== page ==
How did the potato industry get it so wrong?
The Guild of Agricultural Journalists recently hosted a very informative potato forum for members. First off, I was staggered to find out that there are no growers under the age of 25 now involved with the sector in Ireland.
This is not a good starting point for an industry that wants to develop a sustainable future for itself.
For the record, the potato is a vegetable; it contains a whole host of minerals and vitamins – all critically important components of a healthy diet – while the carbohydrate it contains comes in a form that is the most sustainable for human growth and development.
That was then.
Today we have a situation which sees nutritionists continue to regard potatoes as a source of starch only. In other words, potatoes are not included in the list of fruit and vegetables that we are expected to consume on a daily basis as part of a balanced diet.
Surely, this is a damning indictment of the way in which the potato industry has gone about its business.
So much for the background.
By way of contrast, it’s worth considering developments that have taken place within the dairy sector over the past number of years.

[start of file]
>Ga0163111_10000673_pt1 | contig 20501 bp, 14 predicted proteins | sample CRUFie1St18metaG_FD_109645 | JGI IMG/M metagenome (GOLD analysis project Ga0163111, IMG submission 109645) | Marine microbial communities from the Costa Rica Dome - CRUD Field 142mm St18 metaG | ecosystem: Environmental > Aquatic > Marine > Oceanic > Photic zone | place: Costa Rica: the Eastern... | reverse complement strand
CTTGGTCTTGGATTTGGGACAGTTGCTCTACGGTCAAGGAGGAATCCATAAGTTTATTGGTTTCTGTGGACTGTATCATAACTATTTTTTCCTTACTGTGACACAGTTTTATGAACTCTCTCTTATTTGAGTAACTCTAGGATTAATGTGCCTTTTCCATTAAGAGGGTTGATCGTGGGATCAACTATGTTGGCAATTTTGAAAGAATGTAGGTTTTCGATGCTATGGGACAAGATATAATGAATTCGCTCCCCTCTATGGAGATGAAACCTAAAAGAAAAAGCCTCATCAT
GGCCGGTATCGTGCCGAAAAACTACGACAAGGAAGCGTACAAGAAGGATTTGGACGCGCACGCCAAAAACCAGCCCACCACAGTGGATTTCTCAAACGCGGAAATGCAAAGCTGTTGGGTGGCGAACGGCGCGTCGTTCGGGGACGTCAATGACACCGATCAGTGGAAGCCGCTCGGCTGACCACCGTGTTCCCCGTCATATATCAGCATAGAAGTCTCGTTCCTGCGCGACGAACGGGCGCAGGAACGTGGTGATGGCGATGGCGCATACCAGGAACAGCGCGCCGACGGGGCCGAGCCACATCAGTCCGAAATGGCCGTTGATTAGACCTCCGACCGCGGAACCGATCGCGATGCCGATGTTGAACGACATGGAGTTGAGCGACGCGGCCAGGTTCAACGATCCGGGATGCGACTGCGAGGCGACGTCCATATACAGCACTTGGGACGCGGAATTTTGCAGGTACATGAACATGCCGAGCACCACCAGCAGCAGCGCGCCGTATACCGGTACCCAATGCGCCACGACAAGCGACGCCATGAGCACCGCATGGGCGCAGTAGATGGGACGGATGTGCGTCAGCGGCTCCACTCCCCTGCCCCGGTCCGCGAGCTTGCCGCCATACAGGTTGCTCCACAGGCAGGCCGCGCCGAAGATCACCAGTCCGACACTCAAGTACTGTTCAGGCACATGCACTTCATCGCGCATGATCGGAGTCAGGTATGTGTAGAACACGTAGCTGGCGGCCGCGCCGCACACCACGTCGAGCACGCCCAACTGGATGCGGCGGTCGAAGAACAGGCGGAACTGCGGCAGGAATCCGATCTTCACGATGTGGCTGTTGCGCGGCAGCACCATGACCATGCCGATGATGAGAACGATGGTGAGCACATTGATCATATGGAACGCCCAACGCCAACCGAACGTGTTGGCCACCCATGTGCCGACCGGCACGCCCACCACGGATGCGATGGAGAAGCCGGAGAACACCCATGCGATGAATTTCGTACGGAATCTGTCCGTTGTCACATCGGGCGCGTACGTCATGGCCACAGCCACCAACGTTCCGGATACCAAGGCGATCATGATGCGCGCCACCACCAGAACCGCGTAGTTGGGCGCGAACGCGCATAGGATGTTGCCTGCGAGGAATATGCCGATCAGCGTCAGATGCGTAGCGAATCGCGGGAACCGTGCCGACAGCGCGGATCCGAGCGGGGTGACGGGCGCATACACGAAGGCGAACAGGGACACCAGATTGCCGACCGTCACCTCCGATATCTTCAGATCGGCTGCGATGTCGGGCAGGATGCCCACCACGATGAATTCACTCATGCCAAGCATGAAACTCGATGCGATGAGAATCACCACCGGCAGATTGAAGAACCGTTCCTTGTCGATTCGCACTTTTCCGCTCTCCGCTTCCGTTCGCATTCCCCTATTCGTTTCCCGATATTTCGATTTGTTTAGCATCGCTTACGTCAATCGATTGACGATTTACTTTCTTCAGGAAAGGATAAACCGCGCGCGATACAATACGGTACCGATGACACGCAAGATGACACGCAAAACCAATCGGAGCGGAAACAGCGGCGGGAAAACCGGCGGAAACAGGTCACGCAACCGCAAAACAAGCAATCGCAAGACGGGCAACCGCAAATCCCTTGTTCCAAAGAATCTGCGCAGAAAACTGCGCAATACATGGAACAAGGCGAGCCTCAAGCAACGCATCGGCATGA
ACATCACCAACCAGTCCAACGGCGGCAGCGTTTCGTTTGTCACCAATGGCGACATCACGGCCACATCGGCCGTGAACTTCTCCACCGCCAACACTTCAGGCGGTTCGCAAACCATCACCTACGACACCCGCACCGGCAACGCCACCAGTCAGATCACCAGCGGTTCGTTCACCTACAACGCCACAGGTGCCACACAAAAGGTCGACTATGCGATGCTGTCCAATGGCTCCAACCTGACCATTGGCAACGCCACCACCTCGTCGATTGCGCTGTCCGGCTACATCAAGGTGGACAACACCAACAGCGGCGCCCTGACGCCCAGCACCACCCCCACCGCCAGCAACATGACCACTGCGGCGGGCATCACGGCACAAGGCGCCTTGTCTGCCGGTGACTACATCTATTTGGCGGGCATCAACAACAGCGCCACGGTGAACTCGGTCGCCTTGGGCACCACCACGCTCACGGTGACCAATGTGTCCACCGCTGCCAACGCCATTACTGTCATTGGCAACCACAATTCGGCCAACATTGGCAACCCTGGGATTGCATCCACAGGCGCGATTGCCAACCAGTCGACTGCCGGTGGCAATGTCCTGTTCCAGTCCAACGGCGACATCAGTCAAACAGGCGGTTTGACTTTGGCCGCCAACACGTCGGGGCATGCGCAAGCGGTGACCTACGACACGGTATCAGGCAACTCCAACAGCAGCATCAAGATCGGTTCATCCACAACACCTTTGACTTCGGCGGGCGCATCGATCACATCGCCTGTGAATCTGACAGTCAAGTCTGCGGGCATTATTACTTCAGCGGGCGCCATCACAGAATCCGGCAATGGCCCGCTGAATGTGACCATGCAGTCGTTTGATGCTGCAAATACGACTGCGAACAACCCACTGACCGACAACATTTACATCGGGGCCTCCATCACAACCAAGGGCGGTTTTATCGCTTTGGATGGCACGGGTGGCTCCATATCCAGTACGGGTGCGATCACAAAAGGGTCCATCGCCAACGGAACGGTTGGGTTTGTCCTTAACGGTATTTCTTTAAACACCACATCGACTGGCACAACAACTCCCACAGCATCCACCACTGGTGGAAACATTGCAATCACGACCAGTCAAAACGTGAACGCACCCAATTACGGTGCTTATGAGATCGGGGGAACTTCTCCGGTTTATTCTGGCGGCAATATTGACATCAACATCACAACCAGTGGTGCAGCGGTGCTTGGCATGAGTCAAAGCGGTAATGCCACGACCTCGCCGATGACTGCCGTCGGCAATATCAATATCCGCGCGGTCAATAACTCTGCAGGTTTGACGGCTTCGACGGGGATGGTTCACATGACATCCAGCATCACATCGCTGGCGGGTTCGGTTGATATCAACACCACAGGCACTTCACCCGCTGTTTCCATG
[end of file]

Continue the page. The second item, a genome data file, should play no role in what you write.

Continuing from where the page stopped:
Thirty years ago, butter was considered to be one of the worst possible foods that we could include in our diet. It was full of fat and cholesterol.
Celebrity chefs and nutritionists now champion the cause of butter, referring to it as one of the most natural foods that we can eat.
Such was the consumer response to these developments that demand for butter spiked 18 months ago – leading to the uplift in milk prices enjoyed by every local dairy farmer throughout 2017.
Even if considered as a carbohydrate source only, they have something which the likes of rice and pasta will never have…taste!
To say that potatoes need an image makeover is an understatement of some magnitude. And real money must be spent in educating consumers about the true value of potatoes in our diet.